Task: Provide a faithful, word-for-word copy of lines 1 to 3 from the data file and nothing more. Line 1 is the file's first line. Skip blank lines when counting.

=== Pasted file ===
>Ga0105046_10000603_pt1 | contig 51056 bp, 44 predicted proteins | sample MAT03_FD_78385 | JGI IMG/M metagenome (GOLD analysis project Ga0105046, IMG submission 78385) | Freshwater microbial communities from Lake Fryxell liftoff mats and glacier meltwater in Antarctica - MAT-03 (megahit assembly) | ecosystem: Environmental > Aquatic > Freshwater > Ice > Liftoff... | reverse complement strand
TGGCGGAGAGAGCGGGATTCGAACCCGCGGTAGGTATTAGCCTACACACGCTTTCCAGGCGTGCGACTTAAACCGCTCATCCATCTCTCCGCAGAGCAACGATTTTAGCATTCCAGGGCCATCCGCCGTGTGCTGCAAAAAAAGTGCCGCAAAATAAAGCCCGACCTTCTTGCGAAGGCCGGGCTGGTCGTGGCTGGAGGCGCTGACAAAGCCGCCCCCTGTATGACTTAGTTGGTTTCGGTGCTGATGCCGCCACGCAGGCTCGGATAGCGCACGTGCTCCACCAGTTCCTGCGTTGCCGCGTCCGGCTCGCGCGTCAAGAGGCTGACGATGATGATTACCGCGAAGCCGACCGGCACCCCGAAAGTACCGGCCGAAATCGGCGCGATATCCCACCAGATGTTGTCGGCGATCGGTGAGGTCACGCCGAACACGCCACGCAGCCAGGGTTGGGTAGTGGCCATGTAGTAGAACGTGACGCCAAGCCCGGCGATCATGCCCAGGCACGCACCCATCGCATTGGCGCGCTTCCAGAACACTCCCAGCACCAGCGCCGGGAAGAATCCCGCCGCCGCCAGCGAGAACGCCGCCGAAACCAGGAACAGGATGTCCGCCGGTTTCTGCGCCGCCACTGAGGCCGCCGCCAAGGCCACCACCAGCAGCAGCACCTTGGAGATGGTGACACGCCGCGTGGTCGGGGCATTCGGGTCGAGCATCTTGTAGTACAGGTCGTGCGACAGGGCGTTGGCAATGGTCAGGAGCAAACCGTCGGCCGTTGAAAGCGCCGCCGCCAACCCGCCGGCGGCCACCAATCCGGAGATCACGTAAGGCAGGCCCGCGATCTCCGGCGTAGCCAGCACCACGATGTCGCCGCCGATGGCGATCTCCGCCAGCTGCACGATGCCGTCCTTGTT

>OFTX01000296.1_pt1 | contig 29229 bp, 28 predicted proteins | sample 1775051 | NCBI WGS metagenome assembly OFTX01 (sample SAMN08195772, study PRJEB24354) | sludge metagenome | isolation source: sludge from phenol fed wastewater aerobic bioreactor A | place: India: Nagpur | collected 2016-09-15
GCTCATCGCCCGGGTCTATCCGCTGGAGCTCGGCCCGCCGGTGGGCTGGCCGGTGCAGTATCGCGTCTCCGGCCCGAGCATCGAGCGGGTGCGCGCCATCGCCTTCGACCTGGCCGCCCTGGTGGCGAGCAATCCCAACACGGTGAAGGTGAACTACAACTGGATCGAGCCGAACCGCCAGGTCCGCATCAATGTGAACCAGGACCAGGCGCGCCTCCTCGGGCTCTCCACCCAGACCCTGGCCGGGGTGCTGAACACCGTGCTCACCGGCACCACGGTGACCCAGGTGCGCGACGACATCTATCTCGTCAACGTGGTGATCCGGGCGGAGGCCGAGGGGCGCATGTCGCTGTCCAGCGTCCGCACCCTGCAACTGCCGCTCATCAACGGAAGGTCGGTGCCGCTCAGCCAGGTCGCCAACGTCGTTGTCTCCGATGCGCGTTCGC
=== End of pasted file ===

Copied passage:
>Ga0105046_10000603_pt1 | contig 51056 bp, 44 predicted proteins | sample MAT03_FD_78385 | JGI IMG/M metagenome (GOLD analysis project Ga0105046, IMG submission 78385) | Freshwater microbial communities from Lake Fryxell liftoff mats and glacier meltwater in Antarctica - MAT-03 (megahit assembly) | ecosystem: Environmental > Aquatic > Freshwater > Ice > Liftoff... | reverse complement strand
TGGCGGAGAGAGCGGGATTCGAACCCGCGGTAGGTATTAGCCTACACACGCTTTCCAGGCGTGCGACTTAAACCGCTCATCCATCTCTCCGCAGAGCAACGATTTTAGCATTCCAGGGCCATCCGCCGTGTGCTGCAAAAAAAGTGCCGCAAAATAAAGCCCGACCTTCTTGCGAAGGCCGGGCTGGTCGTGGCTGGAGGCGCTGACAAAGCCGCCCCCTGTATGACTTAGTTGGTTTCGGTGCTGATGCCGCCACGCAGGCTCGGATAGCGCACGTGCTCCACCAGTTCCTGCGTTGCCGCGTCCGGCTCGCGCGTCAAGAGGCTGACGATGATGATTACCGCGAAGCCGACCGGCACCCCGAAAGTACCGGCCGAAATCGGCGCGATATCCCACCAGATGTTGTCGGCGATCGGTGAGGTCACGCCGAACACGCCACGCAGCCAGGGTTGGGTAGTGGCCATGTAGTAGAACGTGACGCCAAGCCCGGCGATCATGCCCAGGCACGCACCCATCGCATTGGCGCGCTTCCAGAACACTCCCAGCACCAGCGCCGGGAAGAATCCCGCCGCCGCCAGCGAGAACGCCGCCGAAACCAGGAACAGGATGTCCGCCGGTTTCTGCGCCGCCACTGAGGCCGCCGCCAAGGCCACCACCAGCAGCAGCACCTTGGAGATGGTGACACGCCGCGTGGTCGGGGCATTCGGGTCGAGCATCTTGTAGTACAGGTCGTGCGACAGGGCGTTGGCAATGGTCAGGAGCAAACCGTCGGCCGTTGAAAGCGCCGCCGCCAACCCGCCGGCGGCCACCAATCCGGAGATCACGTAAGGCAGGCCCGCGATCTCCGGCGTAGCCAGCACCACGATGTCGCCGCCGATGGCGATCTCCGCCAGCTGCACGATGCCGTCCTTGTT

>OFTX01000296.1_pt1 | contig 29229 bp, 28 predicted proteins | sample 1775051 | NCBI WGS metagenome assembly OFTX01 (sample SAMN08195772, study PRJEB24354) | sludge metagenome | isolation source: sludge from phenol fed wastewater aerobic bioreactor A | place: India: Nagpur | collected 2016-09-15